Death inevitably awaits each of us at the end of our lives. Nevertheless, the topic is often circled around or avoided altogether, and the right to decide on the terms of your own death is in many countries a legal minefield.
Back in her twenties, Jacqueline Jencquel was inspired by Sartre’s The Roads to Freedom trilogy to agree that by the time she turned 22, she would already be old and better off dead. Then, she got pregnant and decided to continue living, until half a century later she figured she was now ready to leave. Campaigning for the right to die with dignity, Jacqueline rose to fame in France after publicly announcing her intention to end her life in January 2020. However, Jacqueline’s son, the director Tuki Jencquel, noticed that her decision, however well considered and adamantly stated, was by no means simple. Hence, the son started documenting his mother’s thoughts in the shadow of her impending death. He captures frank and intimate discussions on topics that many of us certainly contemplate on, but seldom aloud.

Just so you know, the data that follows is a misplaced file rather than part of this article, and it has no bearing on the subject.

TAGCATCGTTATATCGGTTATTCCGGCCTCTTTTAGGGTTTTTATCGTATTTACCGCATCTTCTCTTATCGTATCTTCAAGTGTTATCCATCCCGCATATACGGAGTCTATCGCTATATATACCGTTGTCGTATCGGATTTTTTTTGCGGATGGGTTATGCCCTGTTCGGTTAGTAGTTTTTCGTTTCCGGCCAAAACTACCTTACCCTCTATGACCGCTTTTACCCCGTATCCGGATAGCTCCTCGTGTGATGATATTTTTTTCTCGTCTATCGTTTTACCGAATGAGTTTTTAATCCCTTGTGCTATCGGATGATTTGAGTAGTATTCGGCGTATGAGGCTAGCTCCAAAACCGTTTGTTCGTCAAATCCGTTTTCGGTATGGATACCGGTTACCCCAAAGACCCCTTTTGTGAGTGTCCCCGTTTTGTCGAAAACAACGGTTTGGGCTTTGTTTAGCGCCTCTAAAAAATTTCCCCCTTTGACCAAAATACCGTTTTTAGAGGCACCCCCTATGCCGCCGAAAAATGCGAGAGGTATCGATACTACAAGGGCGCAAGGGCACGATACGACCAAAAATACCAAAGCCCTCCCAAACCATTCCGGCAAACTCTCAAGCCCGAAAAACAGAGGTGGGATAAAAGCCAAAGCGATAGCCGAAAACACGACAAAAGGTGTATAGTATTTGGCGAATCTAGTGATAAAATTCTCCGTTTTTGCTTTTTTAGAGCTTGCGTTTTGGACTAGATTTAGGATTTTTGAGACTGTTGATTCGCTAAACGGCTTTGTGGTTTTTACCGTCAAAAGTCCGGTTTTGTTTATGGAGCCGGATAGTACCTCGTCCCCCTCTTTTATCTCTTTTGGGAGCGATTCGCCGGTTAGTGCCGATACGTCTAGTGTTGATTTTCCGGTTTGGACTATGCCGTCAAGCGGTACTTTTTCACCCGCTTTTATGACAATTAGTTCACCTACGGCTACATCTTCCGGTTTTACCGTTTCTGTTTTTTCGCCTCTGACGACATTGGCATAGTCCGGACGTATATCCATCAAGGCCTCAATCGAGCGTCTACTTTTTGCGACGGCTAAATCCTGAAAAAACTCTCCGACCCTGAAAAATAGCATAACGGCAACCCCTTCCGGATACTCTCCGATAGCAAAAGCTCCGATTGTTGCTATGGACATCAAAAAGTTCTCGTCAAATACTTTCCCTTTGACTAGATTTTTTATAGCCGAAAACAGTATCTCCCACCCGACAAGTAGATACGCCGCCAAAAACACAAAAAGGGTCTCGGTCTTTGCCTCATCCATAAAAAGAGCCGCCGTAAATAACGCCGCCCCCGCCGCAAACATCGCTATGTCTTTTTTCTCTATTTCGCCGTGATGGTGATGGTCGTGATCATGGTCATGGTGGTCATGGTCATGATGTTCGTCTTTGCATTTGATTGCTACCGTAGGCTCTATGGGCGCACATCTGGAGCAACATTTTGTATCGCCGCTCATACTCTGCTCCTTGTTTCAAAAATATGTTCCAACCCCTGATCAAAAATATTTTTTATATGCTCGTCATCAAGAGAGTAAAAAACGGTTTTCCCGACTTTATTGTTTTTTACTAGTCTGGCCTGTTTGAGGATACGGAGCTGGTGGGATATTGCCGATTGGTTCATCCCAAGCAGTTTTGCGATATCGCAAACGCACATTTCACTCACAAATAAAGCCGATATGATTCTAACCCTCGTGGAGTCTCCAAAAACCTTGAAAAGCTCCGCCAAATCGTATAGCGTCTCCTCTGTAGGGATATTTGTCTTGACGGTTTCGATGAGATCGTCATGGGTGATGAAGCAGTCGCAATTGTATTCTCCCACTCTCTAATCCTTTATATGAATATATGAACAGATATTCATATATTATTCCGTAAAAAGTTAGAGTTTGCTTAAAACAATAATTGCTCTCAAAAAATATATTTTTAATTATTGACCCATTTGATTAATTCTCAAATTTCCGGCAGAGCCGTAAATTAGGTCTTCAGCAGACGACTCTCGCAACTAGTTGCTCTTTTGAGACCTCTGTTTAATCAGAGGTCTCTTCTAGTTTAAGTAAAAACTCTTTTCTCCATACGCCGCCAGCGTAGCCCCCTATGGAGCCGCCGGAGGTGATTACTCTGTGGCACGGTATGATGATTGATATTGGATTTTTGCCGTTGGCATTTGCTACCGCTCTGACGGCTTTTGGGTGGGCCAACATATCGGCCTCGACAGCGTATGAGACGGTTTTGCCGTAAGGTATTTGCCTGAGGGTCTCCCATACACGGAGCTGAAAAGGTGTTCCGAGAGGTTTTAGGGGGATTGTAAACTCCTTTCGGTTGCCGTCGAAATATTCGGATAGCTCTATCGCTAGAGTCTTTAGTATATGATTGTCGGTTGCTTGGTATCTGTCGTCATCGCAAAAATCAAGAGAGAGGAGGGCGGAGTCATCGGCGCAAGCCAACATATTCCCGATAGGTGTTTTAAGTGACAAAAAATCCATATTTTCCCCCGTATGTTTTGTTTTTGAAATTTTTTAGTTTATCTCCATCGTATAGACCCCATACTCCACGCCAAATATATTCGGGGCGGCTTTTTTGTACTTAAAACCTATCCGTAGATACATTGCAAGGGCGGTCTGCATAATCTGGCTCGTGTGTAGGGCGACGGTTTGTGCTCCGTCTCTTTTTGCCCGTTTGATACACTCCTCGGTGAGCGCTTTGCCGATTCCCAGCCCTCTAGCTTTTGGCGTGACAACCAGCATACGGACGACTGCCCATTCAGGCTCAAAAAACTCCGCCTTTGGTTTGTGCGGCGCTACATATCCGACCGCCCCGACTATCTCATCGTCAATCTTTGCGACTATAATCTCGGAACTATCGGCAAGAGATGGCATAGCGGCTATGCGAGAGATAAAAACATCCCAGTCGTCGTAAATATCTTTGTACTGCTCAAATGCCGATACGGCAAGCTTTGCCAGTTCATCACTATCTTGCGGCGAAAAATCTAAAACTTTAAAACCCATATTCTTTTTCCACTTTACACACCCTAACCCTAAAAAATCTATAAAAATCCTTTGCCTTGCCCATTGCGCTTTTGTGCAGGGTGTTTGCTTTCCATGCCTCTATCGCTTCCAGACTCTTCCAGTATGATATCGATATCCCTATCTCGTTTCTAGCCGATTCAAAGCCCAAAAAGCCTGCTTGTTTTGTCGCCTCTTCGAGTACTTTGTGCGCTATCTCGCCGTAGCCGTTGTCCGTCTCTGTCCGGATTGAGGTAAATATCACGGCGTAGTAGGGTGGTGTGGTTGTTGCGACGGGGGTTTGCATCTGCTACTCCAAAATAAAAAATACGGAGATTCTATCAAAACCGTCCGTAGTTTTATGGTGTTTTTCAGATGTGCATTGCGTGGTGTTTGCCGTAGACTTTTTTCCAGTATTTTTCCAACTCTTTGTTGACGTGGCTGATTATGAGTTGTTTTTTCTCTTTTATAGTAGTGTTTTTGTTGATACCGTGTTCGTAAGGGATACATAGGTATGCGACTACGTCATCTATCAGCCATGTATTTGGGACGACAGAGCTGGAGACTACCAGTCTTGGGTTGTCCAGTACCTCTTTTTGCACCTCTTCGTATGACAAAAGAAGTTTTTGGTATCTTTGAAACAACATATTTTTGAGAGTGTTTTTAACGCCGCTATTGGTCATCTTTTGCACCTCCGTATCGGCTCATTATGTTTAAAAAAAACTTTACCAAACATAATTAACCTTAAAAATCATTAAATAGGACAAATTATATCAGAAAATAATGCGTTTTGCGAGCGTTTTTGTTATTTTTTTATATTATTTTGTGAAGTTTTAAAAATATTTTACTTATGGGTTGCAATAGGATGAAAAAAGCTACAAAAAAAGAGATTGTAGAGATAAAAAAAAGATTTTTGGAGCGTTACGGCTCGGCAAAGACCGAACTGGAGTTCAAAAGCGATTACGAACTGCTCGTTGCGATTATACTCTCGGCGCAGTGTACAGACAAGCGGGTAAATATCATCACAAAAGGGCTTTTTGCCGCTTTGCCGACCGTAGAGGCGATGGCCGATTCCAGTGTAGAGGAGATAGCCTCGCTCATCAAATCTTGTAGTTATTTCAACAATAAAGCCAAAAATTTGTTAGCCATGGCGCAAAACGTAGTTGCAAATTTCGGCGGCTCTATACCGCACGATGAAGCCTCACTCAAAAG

Jackie counsels those who wish to die on their own terms, taking them to Swiss clinic specialising in assisted suicide, but cancels her own appointment at the last minute. On the other hand, she feels the pressure to go through with her publicised plans, but then Jackie’s desire to meet her future grandchildren makes her delay her departure. The existential discussions between mother and son make us think about questions of not only dignified death but also the waning will to live.